CORDELL, Okla. (KFOR) – Have you ever looked at some of the really old photographs from Oklahoma history, the ones taken at least a hundred years back?
Does anyone else think the reason these people might look so stiff is because they’re freezing cold?
The hypothesis makes more sense when it’s cold outside and when you see the kinds of places our ancestors had to live in.
“I can’t imagine how drafty that would be,” says amateur historian Landon Jones as he stands outside The Rock House.
Case in point: a now-famous house in Cordell, moved to the current location by the Washita County Historical Society more than forty years ago.
Jones can point out the crude workmanship on hand-quarried sandstone dug from a washout south of Dill City in 1892.
“You can still see a lot of the chisel marks where they cut,” he says.
But in the winter, he says this was a really drafty old place.
“I’ve heard stories told about it,” says Jones, “that if you had a glass of water sitting on a table overnight it would be frozen by morning.”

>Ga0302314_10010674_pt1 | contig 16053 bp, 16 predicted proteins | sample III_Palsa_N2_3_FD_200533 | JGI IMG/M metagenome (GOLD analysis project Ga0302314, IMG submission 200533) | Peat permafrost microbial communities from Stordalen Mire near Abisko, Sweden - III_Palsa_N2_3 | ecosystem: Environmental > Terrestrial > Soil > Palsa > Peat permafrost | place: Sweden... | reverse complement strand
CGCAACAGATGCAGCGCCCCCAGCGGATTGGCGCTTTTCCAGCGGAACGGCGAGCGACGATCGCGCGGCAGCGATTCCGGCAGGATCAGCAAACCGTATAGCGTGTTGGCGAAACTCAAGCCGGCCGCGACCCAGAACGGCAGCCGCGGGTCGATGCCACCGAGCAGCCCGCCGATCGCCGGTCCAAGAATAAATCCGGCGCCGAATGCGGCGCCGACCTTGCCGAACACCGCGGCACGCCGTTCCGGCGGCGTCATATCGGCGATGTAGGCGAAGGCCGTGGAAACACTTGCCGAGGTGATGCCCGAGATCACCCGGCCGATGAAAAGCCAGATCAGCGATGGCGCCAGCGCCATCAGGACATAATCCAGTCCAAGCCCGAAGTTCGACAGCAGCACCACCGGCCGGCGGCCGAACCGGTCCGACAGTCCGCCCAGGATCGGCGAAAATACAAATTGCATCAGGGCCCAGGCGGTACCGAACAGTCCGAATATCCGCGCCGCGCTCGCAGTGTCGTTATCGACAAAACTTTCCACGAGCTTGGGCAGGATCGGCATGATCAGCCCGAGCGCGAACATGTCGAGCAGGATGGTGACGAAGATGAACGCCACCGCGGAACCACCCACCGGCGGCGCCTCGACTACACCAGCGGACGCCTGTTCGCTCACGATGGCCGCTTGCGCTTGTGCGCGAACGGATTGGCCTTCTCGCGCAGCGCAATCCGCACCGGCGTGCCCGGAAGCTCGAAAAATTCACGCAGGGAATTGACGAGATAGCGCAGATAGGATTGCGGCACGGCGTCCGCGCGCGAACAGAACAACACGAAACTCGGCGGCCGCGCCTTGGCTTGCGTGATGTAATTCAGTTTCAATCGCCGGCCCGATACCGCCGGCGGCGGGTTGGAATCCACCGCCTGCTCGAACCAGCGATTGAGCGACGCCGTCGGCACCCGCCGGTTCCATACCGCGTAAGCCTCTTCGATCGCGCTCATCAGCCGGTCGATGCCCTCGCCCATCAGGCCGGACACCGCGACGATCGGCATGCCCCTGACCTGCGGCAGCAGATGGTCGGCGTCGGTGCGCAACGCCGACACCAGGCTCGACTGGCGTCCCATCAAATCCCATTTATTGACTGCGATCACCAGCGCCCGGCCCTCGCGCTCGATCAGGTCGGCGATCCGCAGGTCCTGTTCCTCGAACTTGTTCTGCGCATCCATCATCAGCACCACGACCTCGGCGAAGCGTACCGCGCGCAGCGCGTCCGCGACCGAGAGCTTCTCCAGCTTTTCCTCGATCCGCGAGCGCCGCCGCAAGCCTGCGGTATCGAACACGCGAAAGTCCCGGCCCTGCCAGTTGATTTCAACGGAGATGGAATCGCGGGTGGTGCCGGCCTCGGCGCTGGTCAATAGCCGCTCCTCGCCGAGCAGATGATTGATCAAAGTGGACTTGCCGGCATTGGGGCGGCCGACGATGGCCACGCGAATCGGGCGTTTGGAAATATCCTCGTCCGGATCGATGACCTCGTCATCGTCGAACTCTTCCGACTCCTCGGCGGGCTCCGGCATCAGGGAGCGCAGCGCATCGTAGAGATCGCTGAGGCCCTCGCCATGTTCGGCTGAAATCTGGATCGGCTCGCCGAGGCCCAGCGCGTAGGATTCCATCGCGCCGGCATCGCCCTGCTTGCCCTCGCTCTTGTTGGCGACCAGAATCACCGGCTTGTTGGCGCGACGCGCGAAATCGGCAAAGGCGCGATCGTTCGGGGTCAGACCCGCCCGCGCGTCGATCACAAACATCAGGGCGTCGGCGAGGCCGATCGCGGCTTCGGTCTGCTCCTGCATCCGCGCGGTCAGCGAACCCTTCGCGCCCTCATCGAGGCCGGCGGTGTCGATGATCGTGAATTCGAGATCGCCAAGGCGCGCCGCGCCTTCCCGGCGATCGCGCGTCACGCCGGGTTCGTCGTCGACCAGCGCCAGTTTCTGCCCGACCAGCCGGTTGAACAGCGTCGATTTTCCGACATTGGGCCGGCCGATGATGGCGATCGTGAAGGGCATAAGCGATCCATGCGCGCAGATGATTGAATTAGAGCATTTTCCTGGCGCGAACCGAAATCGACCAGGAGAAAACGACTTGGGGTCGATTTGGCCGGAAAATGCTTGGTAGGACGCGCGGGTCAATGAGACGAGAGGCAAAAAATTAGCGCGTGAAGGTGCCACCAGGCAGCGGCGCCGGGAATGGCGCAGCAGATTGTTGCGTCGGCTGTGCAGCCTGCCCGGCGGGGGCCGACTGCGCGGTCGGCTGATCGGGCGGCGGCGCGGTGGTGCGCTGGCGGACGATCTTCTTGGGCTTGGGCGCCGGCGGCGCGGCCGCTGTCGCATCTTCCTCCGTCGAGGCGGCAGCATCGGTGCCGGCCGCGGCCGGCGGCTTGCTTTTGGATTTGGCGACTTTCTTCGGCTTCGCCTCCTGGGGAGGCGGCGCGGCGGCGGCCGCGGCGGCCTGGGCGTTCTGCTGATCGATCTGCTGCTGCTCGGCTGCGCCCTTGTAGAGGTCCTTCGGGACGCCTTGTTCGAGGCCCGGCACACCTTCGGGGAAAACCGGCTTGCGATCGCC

A man named Henry Wood gets credit for building this old rock house.
He and his wife lived in it for more than thirty years before they sold it to Jessie and Sudie Brown.
“It’s a pretty unique structure,” continues Jones. “Just about anybody would know right where it was.”
County historians shored up the old place with cinder blocks on the inside and saved some old furnishings, but even now, it’s still cold in winter.
“Single, rock walls with just some mud stuffed into the cracks for mortar.”
Looking on the bright side, the four-hole luxury outhouse lets us know the residents here never had to worry about frozen pipes.
This place still stands against the winter, frozen in time, as a reminder of those old stories we scoff at from the comfort of present day.
A lot of our history serves up as a cold dish.
For more information, visit the Washita County Museum.